Investors are carefully watching the gold trade after the precious metal hit a record high at $1,170.55 an ounce on Monday as dollar weakness pushed the metal through key technical resistance levels.
"Gold has a lot of momentum. It is trading off the back of the dollar which is lower," explains Daniel Major, an analyst at RBS.
What’s the trade?
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I’d play it with the miners, says Mike Khouw of Cantor Fitzgerald. They’re more leveraged to the upside. The higher gold goes the more they should make. That’s where I focus my efforts in this space.
I think gold is a pure momentum trade, adds Zach Karabell of RiverTwice, but there’s no denying that miners such as Freeport McMoRan have outperformed.
Yes gold is driven by momentum, but I still think there’s plenty of momentum left, adds Steve Grasso of Stuart Frankel. Momentum is being generated by inflationary risks, goe-political unrest and economic uncertainty. It’s a helium balloon but I’m not worried about it popping right now.
STOCKS HIGHER AS DOLLAR DECLINES
Both the Dow and S&P 500 rallied on Monday, with better-than-expected home sales data providing bulls with some strong tailwinds ahead of the Thanksgiving holiday.
The Dow hit a new ’09 intraday high and the S&P reversed a 3-day sell-off after the National Association of Realtors said sales of previously owned U.S. homes rose at a faster-than-expected pace to the highest level in more than 2-1/2 years.
Meanwhile, the U.S. dollar index slid on comments by St. Louis Federal Reserve President James Bullard who said that the Fed should extend its mortgage-related assets purchase program to give policy-makers more flexibility.
How should you be positioned now?
The S&P is now above 1100. That’s an important technical signal and it says to me stocks want to go higher, explains Steve Grasso. In fact, I think stocks climb for the next 6 months.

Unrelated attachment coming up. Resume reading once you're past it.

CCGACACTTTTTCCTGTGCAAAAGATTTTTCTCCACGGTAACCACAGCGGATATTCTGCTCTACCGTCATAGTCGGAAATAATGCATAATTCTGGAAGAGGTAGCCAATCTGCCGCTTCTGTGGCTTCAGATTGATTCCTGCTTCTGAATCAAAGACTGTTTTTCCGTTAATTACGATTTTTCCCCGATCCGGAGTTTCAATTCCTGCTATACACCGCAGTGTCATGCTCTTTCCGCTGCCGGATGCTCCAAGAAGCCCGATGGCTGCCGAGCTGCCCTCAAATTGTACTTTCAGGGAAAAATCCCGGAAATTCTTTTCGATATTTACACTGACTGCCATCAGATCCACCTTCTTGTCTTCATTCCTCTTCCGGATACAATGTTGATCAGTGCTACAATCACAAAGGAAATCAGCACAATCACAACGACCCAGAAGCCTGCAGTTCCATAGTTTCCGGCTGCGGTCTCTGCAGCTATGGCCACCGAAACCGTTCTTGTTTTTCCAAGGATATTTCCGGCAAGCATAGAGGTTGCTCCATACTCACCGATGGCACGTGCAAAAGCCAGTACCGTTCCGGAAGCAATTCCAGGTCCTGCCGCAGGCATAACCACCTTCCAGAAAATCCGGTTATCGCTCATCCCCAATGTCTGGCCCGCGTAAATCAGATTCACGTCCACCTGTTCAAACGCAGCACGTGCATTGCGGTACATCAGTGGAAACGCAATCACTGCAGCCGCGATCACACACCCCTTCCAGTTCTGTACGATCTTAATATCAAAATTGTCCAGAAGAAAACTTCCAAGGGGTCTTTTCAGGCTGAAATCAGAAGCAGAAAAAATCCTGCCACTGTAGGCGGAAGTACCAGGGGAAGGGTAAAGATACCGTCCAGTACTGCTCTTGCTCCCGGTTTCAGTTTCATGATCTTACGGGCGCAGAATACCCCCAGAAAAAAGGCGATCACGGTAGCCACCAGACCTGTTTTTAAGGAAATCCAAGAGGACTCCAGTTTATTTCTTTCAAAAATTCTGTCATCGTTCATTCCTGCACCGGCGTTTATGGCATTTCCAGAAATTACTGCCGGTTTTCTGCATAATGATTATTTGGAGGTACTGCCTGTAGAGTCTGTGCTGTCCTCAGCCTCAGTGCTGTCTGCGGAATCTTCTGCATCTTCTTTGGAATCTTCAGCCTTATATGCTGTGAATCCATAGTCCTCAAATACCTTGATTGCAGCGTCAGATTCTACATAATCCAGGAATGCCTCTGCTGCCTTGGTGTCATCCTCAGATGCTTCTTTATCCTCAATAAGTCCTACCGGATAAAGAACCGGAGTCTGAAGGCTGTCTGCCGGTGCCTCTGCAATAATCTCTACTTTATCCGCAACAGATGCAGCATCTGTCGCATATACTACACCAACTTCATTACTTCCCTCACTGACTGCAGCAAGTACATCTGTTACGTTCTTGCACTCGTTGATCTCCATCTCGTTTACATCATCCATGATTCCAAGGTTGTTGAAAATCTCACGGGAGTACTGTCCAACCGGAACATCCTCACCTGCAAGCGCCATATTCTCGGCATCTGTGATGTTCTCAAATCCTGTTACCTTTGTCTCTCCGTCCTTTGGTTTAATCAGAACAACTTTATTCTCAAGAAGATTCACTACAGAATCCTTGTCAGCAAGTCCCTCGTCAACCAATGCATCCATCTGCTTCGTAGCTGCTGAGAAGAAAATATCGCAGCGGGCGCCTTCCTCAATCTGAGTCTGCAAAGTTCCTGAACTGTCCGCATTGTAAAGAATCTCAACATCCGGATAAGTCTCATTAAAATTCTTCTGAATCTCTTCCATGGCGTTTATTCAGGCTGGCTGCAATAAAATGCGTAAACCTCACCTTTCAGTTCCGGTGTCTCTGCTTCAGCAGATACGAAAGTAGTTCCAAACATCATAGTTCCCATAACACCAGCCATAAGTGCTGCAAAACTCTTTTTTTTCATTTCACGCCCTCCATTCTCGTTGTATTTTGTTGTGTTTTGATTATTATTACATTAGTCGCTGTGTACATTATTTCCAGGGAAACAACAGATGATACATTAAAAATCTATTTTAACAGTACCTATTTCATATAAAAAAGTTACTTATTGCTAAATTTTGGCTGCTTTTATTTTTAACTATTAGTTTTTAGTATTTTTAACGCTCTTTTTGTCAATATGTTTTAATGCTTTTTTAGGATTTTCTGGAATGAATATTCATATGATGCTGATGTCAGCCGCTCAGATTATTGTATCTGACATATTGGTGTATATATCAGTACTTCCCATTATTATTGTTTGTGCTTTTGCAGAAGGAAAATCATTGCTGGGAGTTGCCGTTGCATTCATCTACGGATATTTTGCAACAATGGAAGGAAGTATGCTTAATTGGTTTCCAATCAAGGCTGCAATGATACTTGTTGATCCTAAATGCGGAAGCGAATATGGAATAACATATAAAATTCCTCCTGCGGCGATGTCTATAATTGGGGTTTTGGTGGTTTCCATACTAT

I'm also long term bullish. I expect to see nothing but a weak dollar for quite some time, adds OptionMonster Jon Najarian and that should be good for stocks.
Also fear seems to be coming out of the market, adds Mike Khouw. And I, too, don’t expect the fundamental story behond the dollar to change.
As far as I'm concerned, the wind at the back of this market is global growth, reminds Zach Karabell. And there are real pockets of domestic strength in specialty areas that continue to exist even as another part of the economy lags. I'm also bullish.
TAKE YOUR POSITION: RETAIL AHEAD OF BLACK FRIDAY
The Retail ETF traded higher on Monday as investors game the start of the holiday shopping season.
More than 172 million shoppers visited stores and websites from Thanksgiving Day through Sunday after Thanksgiving last year, according to the National Retail Federation. The average amount of money spent by shoppers over that weekend rose was $372.57 per person.
Those numbers, however, did not prevent a sales slide of 3.4 percent for the entire shopping season last year, marking the first decline since the NRF began tracking such data.
What’s the trade?
I’m long Walmart, Target and Best Buy, says Jon Najarian. I think they all move higher. However I also think the battle between Walmart and Amazon continues to keep pricing pressure on all retailers in general.
I’m more favorable to the Amazon side of the retail equation than the big boxes because online retail is levered to the new economy, adds Zach Karabell. If you go online, you can avoid crowds, wear what you want and you don't have to drive.
Given what we know about consumer shopping patterns, even this month, I would suspect it will turn out to be a very strong performance, speculates Michael Niemira, chief economist of the International Council of Shopping Centers.
I’m also bullish on retail says Pete Najarian.
CALL THE CLOSE
Steve Grasso: I think momentum is to the upside and I’m a buyer.
Mike Khouw: Keep riding this trade as long as it works
Zach Karabell: I’m a buyer.
Jon Najarian: I like buying into the close. But if you have profits take them into the holiday.
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Trader disclosure: On November 23rd, 2009, the following stocks and commodities mentioned or intended to be mentioned on CNBC’s Fast Money were owned by the Fast Money traders; Adami Owns (AGU), (C), (GS), (INTC), (MSFT), (NUE), (BTU); Terranova Owns (POT), (GOOG), (AAPL); Terranova Owns (UNG) April 2010 Calls; Finerman's Firm Owns (PLCE), (MSFT), (NOK), (WMT), (FLS), (PDE), (RIG), (TGT), (CDY), (ACL); Finerman's Firm Is Short (IJR), (IWM), (MDY), (SPY), (USO), (UNG), (KFT); Finerman's Firm Owns (PEET) Call; Finerman's Firm Owns (AAPL); Finerman's Firm Owns (BAC) Preferred, (BAC), (BAC) Calls; Finerman Owns (BAC) Preferred, (BAC); Najarian Owns (AAPL) Call Spread; Najarian Owns (DELL) Calls; Najarian Owns (DE) Call Spread; Najarian Owns (FCX) Call Spread; Najarian Owns (INTC) & (INTC) Calls; Najarian Owns (LAZ) & short (LAZ) Calls; Najarian Owns (SEED) Call Spread; Najarian Owns (CLF) & Short (CLF) Calls
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CNBC.com with wires